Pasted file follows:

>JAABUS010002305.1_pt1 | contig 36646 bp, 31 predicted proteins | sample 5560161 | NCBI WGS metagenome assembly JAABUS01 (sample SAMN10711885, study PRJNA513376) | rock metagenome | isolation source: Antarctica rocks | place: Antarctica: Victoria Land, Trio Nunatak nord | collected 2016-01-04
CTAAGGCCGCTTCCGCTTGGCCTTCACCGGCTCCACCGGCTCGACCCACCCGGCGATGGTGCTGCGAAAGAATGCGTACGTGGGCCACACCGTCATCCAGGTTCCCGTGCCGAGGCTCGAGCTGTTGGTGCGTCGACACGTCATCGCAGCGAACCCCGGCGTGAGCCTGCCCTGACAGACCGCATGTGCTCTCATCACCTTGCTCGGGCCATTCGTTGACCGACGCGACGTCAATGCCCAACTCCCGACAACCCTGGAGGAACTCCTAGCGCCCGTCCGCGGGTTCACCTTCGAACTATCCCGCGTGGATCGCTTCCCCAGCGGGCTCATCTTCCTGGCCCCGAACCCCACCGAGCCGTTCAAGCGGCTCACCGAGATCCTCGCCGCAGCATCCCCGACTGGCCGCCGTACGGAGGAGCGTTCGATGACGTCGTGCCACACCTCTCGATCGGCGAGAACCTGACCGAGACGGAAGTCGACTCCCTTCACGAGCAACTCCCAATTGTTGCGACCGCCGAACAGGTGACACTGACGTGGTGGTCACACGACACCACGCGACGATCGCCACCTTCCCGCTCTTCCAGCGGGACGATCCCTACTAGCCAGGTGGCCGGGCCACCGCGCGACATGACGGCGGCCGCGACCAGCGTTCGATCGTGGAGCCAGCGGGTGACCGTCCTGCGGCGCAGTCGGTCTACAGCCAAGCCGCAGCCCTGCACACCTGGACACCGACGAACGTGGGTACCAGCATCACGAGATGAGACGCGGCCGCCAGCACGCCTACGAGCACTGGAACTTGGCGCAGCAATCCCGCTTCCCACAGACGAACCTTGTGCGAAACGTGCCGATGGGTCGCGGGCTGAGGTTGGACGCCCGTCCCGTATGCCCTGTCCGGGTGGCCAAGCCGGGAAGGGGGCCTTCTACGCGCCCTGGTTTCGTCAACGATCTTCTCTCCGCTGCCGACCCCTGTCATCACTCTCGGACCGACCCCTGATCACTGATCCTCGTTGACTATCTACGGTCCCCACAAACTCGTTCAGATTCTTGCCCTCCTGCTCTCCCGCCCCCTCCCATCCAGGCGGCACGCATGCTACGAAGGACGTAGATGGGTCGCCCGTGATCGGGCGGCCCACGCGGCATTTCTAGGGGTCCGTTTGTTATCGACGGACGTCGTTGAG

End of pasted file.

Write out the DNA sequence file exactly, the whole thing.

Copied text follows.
>JAABUS010002305.1_pt1 | contig 36646 bp, 31 predicted proteins | sample 5560161 | NCBI WGS metagenome assembly JAABUS01 (sample SAMN10711885, study PRJNA513376) | rock metagenome | isolation source: Antarctica rocks | place: Antarctica: Victoria Land, Trio Nunatak nord | collected 2016-01-04
CTAAGGCCGCTTCCGCTTGGCCTTCACCGGCTCCACCGGCTCGACCCACCCGGCGATGGTGCTGCGAAAGAATGCGTACGTGGGCCACACCGTCATCCAGGTTCCCGTGCCGAGGCTCGAGCTGTTGGTGCGTCGACACGTCATCGCAGCGAACCCCGGCGTGAGCCTGCCCTGACAGACCGCATGTGCTCTCATCACCTTGCTCGGGCCATTCGTTGACCGACGCGACGTCAATGCCCAACTCCCGACAACCCTGGAGGAACTCCTAGCGCCCGTCCGCGGGTTCACCTTCGAACTATCCCGCGTGGATCGCTTCCCCAGCGGGCTCATCTTCCTGGCCCCGAACCCCACCGAGCCGTTCAAGCGGCTCACCGAGATCCTCGCCGCAGCATCCCCGACTGGCCGCCGTACGGAGGAGCGTTCGATGACGTCGTGCCACACCTCTCGATCGGCGAGAACCTGACCGAGACGGAAGTCGACTCCCTTCACGAGCAACTCCCAATTGTTGCGACCGCCGAACAGGTGACACTGACGTGGTGGTCACACGACACCACGCGACGATCGCCACCTTCCCGCTCTTCCAGCGGGACGATCCCTACTAGCCAGGTGGCCGGGCCACCGCGCGACATGACGGCGGCCGCGACCAGCGTTCGATCGTGGAGCCAGCGGGTGACCGTCCTGCGGCGCAGTCGGTCTACAGCCAAGCCGCAGCCCTGCACACCTGGACACCGACGAACGTGGGTACCAGCATCACGAGATGAGACGCGGCCGCCAGCACGCCTACGAGCACTGGAACTTGGCGCAGCAATCCCGCTTCCCACAGACGAACCTTGTGCGAAACGTGCCGATGGGTCGCGGGCTGAGGTTGGACGCCCGTCCCGTATGCCCTGTCCGGGTGGCCAAGCCGGGAAGGGGGCCTTCTACGCGCCCTGGTTTCGTCAACGATCTTCTCTCCGCTGCCGACCCCTGTCATCACTCTCGGACCGACCCCTGATCACTGATCCTCGTTGACTATCTACGGTCCCCACAAACTCGTTCAGATTCTTGCCCTCCTGCTCTCCCGCCCCCTCCCATCCAGGCGGCACGCATGCTACGAAGGACGTAGATGGGTCGCCCGTGATCGGGCGGCCCACGCGGCATTTCTAGGGGTCCGTTTGTTATCGACGGACGTCGTTGAG